In a normal session, he would have had a wide-ranging legislative program involving insurance reforms and other consumer issues, but this was not a normal year for him or his storm-ravaged hometown. Not surprisingly, most of the bills he passed dealt with hurricane recovery efforts, such as waiving a deadline for paying ad valorem taxes in the event of a disaster.
All members try to direct state money to their districts, but for Eiland and Galveston, doing so was literally a matter of survival. Notwithstanding the economic crisis and the reluctance of conservative lawmakers to tap the Rainy Day Fund, he was able to get more than $400 million to help rebuild the coast. Amid the chaos of the last weekend of the session, a colleague allowed Eiland to attach an authorization for $150 million in construction bonds for the University of Texas Medical Branch to a related bill, and his work seemed to be done. No, it wasn’t. Off he went to negotiate a crucial bill to reestablish the state windstorm insurance fund so that money would be available to pay future claims.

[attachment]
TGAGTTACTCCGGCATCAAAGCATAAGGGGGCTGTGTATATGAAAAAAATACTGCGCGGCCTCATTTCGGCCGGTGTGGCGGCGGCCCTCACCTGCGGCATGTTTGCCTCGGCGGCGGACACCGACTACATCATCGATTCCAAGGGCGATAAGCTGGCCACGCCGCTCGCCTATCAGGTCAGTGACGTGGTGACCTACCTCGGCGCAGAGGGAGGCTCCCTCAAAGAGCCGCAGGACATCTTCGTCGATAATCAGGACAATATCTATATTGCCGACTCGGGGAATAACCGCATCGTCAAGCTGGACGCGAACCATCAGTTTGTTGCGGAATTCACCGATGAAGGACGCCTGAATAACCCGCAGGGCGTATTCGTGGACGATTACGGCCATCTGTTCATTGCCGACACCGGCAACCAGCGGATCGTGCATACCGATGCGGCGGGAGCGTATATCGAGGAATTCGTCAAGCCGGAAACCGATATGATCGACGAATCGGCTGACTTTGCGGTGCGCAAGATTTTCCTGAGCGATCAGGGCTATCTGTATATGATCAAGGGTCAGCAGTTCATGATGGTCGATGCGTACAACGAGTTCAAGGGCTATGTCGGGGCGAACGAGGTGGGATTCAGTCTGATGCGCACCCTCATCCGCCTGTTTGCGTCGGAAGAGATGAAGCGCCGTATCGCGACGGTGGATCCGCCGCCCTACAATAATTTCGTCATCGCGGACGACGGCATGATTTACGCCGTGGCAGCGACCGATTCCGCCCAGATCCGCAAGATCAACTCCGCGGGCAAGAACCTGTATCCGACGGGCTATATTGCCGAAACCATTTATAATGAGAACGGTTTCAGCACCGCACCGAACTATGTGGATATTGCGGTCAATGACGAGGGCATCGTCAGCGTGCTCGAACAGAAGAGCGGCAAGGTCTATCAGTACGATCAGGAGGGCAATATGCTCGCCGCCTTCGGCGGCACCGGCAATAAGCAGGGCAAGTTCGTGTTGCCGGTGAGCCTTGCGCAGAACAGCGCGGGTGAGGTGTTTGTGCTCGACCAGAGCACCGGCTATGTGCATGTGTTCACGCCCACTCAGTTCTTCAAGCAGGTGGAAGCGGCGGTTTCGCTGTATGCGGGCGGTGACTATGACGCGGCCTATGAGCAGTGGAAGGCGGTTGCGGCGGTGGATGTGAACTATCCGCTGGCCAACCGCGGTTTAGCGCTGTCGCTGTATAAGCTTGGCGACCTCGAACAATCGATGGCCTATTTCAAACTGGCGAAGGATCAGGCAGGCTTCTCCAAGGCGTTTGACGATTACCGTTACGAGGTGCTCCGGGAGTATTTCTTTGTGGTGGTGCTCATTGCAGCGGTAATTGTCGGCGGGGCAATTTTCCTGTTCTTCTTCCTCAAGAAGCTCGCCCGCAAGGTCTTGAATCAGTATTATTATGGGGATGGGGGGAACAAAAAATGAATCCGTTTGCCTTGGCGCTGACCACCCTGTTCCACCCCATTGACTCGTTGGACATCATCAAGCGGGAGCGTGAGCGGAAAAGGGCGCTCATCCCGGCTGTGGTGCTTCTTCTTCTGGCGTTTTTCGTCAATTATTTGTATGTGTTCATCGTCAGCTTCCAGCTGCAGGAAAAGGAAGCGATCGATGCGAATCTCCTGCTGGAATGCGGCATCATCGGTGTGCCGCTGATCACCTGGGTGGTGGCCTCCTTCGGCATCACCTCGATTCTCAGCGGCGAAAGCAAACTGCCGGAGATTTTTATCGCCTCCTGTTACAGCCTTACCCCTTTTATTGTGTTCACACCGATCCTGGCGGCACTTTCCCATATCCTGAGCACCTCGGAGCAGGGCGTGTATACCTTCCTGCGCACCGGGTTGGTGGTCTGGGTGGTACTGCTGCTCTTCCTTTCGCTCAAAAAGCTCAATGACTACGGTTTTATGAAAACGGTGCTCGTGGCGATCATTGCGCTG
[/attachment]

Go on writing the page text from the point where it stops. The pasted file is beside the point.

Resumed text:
Now Eiland could turn his attention to presiding over the House as speaker pro tem. This job, largely honorific, turned serious when the House became locked in a bitter partisan struggle over which bills should be debated in the closing days and in what order. Day after day, he made difficult parliamentary rulings in a soothing voice that managed to take the edge off the partisan enmity. Then a Republican freshman went to the microphone in a way that suggested he wanted to confront Eiland. “Is the chair aware,” he demanded to know, as the House held its breath, “that he is doing a great job?”